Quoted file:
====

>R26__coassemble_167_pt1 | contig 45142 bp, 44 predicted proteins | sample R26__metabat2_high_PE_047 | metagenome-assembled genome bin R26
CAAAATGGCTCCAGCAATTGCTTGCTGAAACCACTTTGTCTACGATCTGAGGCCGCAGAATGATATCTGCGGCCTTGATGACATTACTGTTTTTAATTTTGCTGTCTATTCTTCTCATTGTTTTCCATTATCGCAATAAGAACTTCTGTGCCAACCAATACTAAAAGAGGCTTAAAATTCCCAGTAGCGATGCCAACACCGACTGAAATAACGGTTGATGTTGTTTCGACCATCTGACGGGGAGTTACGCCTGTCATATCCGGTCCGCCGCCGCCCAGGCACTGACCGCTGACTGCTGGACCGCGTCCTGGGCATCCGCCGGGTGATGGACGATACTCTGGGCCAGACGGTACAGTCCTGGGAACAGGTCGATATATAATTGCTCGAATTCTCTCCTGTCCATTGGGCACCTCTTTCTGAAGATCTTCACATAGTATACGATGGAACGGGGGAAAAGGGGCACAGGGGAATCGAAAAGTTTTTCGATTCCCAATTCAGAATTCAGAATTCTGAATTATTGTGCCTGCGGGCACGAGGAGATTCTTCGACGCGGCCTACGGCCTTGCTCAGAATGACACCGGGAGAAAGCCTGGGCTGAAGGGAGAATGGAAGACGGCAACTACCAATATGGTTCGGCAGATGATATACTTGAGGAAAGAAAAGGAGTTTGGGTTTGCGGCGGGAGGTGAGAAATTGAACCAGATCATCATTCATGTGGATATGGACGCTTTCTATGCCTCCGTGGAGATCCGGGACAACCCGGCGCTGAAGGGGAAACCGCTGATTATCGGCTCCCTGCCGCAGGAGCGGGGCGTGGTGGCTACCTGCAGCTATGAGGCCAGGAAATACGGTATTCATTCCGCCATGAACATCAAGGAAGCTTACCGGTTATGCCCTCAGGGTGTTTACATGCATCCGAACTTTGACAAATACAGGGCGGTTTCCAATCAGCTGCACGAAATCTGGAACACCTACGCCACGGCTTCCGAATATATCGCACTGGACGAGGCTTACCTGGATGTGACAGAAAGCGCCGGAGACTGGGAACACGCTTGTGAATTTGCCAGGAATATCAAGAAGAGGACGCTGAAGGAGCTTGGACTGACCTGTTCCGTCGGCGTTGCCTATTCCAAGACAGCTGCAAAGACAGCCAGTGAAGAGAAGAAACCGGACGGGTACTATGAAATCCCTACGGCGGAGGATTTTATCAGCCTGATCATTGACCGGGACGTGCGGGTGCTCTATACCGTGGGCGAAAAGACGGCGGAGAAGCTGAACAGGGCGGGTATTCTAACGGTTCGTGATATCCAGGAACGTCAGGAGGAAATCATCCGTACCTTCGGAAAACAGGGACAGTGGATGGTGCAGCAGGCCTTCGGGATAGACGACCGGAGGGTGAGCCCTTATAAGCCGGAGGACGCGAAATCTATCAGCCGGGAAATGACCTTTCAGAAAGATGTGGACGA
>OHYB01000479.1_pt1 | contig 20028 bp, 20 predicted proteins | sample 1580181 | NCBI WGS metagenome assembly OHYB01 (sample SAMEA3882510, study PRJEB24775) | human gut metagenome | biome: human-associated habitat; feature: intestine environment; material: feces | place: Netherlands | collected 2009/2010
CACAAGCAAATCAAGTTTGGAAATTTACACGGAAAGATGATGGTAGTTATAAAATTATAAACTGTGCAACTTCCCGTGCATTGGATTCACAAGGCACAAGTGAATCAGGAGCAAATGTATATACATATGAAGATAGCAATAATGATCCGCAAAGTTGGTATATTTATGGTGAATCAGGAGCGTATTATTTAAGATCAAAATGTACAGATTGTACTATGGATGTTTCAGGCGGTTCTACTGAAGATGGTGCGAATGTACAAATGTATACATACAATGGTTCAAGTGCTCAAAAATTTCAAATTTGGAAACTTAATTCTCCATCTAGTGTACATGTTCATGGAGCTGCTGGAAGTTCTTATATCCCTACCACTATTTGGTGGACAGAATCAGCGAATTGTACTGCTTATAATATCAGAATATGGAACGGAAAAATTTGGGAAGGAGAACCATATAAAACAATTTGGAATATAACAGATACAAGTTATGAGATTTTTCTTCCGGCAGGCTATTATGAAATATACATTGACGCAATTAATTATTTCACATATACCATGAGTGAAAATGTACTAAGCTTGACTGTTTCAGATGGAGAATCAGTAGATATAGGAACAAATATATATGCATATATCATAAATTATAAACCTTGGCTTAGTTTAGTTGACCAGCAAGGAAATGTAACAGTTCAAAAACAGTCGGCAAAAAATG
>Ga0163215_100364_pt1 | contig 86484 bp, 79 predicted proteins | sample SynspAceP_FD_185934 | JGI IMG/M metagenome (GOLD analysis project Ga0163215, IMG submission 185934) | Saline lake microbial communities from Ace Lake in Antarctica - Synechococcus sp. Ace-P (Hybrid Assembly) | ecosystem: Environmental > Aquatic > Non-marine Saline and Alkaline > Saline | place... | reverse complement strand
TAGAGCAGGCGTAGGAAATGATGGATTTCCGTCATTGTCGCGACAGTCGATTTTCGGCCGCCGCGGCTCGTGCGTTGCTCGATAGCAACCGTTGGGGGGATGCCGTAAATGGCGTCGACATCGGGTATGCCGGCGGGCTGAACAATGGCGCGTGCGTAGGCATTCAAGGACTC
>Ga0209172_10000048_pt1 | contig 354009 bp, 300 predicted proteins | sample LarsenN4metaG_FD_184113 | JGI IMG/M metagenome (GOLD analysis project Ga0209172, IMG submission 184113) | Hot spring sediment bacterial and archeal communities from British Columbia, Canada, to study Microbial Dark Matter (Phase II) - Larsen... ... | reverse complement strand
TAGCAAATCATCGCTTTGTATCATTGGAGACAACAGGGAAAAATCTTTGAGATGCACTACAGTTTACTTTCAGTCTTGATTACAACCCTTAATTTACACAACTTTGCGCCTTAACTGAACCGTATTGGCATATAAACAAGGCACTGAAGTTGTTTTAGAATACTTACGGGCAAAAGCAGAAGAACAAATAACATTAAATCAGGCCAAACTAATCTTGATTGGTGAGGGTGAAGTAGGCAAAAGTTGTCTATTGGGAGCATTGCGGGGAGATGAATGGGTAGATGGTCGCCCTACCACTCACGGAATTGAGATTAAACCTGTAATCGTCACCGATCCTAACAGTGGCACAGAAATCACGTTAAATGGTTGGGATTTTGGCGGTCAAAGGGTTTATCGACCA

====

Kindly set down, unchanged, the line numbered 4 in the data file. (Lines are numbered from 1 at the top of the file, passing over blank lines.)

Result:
CACAAGCAAATCAAGTTTGGAAATTTACACGGAAAGATGATGGTAGTTATAAAATTATAAACTGTGCAACTTCCCGTGCATTGGATTCACAAGGCACAAGTGAATCAGGAGCAAATGTATATACATATGAAGATAGCAATAATGATCCGCAAAGTTGGTATATTTATGGTGAATCAGGAGCGTATTATTTAAGATCAAAATGTACAGATTGTACTATGGATGTTTCAGGCGGTTCTACTGAAGATGGTGCGAATGTACAAATGTATACATACAATGGTTCAAGTGCTCAAAAATTTCAAATTTGGAAACTTAATTCTCCATCTAGTGTACATGTTCATGGAGCTGCTGGAAGTTCTTATATCCCTACCACTATTTGGTGGACAGAATCAGCGAATTGTACTGCTTATAATATCAGAATATGGAACGGAAAAATTTGGGAAGGAGAACCATATAAAACAATTTGGAATATAACAGATACAAGTTATGAGATTTTTCTTCCGGCAGGCTATTATGAAATATACATTGACGCAATTAATTATTTCACATATACCATGAGTGAAAATGTACTAAGCTTGACTGTTTCAGATGGAGAATCAGTAGATATAGGAACAAATATATATGCATATATCATAAATTATAAACCTTGGCTTAGTTTAGTTGACCAGCAAGGAAATGTAACAGTTCAAAAACAGTCGGCAAAAAATG